Cats and Theories
a blog by coticheque
a blog by coticheque

The origins of self-love and self-care rhetoric

If you’re also found accountable for a guilty pleasure of conducting anthropological research through social media, you must have noticed that the narrative of self-love and self-care has become extremely widespread all over the social media platforms in recent years.

Learning to say no, defending personal boundaries, allowing yourself to spend money on pleasurable stuff, not feeling guilt for it. Questionable pop-psychology practices like treatment of self-depreciation or ‘work with toxic convictions’ (like the idea that you’re ‘undeserving of earning money’) and other BS currently popular on Instagram and Twitter.

I was wondering why this resonates with so many people and doesn’t resonate with me, before a surprising realization has come: most people advocating and promoting this narrative come from extremely marginal* backgrounds.

Poverty, life with alcoholic parents, marginal social circles. Of course, it must seem relevant to learn how to say no, and defend your borders, when your friends are high-school drop-outs and abusive drug-addicts, and your parents are jobless alcoholics. It must be an enlightening insight that it’s normal to take breaks from work, when you’re used to working 12-hour shifts in a small town supporting a dysfunctional family. Allowing yourself to buy a cup of coffee is apparently a big decision if your paycheck has been limited by $300 per month for a substantial part of life. **

People from extremely poor backgrounds have never had much representation in media in the past, before the Internet has triggered a democratic revolution in the sphere of information, and has given a platform to everyone. Is this the vertical invasion of the new barbarians that José Ortega y Gasset was writing about?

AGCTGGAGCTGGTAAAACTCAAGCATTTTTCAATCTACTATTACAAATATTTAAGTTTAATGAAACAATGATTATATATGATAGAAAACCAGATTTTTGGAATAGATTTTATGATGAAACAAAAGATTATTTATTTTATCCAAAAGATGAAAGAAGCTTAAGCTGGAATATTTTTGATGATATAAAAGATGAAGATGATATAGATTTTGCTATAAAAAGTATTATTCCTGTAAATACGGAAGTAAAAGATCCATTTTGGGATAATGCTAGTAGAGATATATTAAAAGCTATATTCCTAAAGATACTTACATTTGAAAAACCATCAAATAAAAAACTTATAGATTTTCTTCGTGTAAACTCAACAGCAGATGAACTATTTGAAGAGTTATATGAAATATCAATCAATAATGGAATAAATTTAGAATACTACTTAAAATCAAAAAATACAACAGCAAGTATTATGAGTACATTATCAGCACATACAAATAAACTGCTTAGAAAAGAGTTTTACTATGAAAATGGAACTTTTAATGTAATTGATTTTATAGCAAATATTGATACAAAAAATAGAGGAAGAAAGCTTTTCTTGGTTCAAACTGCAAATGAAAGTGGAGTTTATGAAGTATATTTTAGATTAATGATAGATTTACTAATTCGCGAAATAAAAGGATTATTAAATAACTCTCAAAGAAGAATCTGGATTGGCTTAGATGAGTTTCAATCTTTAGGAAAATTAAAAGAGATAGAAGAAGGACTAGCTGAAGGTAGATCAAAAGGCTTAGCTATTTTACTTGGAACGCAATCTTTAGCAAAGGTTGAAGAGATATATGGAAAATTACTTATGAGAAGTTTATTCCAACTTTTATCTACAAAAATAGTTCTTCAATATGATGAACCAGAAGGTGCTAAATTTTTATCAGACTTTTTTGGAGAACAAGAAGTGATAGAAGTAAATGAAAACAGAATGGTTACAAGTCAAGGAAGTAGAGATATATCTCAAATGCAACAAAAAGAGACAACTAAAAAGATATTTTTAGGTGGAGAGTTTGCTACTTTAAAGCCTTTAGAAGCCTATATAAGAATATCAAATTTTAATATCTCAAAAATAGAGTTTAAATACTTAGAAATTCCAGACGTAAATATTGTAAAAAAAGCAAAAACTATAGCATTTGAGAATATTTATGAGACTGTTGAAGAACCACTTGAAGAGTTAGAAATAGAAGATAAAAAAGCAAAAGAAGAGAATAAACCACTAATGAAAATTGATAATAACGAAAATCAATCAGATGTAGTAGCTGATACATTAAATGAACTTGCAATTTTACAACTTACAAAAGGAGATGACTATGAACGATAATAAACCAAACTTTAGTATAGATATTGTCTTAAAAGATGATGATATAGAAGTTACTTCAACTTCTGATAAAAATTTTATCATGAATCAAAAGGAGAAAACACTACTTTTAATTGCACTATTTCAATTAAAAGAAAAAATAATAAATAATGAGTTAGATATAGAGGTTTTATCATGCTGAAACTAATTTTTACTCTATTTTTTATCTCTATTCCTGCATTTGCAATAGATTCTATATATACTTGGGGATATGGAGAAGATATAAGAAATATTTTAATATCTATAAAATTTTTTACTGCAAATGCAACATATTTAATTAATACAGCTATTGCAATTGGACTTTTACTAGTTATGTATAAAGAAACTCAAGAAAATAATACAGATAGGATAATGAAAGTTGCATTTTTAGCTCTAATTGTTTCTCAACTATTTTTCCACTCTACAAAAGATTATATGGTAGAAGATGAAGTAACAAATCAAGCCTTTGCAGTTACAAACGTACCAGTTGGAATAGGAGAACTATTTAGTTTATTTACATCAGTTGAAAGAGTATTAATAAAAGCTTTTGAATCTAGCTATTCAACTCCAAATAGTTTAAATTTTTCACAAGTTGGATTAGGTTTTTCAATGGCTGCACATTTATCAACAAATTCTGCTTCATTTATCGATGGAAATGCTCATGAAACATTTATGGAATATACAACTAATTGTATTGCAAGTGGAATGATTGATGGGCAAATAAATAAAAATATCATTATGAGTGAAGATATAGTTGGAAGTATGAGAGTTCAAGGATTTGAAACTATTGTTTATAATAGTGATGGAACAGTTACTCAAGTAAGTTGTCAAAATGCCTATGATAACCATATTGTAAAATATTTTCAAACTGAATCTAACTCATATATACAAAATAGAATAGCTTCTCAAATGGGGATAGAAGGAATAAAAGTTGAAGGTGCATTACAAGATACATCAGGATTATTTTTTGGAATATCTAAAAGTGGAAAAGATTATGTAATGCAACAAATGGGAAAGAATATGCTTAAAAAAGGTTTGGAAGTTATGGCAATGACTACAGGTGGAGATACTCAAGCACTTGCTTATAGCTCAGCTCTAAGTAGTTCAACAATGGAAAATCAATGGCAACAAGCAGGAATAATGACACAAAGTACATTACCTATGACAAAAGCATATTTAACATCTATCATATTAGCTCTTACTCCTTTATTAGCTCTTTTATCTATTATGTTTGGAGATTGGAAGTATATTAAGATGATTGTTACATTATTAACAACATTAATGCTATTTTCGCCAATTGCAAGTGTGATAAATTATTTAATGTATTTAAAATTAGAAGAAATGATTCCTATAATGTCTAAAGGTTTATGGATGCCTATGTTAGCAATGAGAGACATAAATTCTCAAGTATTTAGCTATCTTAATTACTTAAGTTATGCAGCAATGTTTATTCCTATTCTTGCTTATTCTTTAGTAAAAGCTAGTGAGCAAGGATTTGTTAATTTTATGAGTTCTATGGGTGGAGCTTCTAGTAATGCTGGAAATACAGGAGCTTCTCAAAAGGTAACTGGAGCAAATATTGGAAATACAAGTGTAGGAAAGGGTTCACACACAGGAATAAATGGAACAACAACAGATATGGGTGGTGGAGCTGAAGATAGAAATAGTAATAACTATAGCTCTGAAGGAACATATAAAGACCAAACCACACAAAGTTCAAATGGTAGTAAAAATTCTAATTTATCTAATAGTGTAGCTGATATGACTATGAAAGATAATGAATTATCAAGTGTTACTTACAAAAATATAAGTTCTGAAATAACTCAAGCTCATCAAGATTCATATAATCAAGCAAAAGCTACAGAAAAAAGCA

So don’t worry if the narrative of self-love and self-care doesn’t resonate with you either. Maybe you’re just coming from a ‘normal’ background, meaning: your family has surpassed a middle class borderline. Or maybe you’re simply not from the country where 53% of citizens subsist below the poverty line.

PS: the best piece of literature ever written on the topic of self-love is Yuri Mamleev’s ‘Shatuny’ (here’s a good article about it). In particular, Chapters 16 and 17 that tell the story of Izvitsky – a man so in love with himself that he kisses the mirror in the act of self-love, wanting to be sealed in himself, isolated from the external world. That’s what the content of current-day social media reminds me of.

* Sadly, English language lacks a few fundamental and crucial terms and concepts, so I’m using the word marginal in the Russian meaning of it – that implies being both poor, uncivilized and uncultured. In other words, marginal as an adjective referring to social marginalization, not mathematical one.

** And I’m not even privileged myself in any way. From the standpoint of finance, I come from an average background – for instance, my university scholarship was based half on merit, half on financial considerations.

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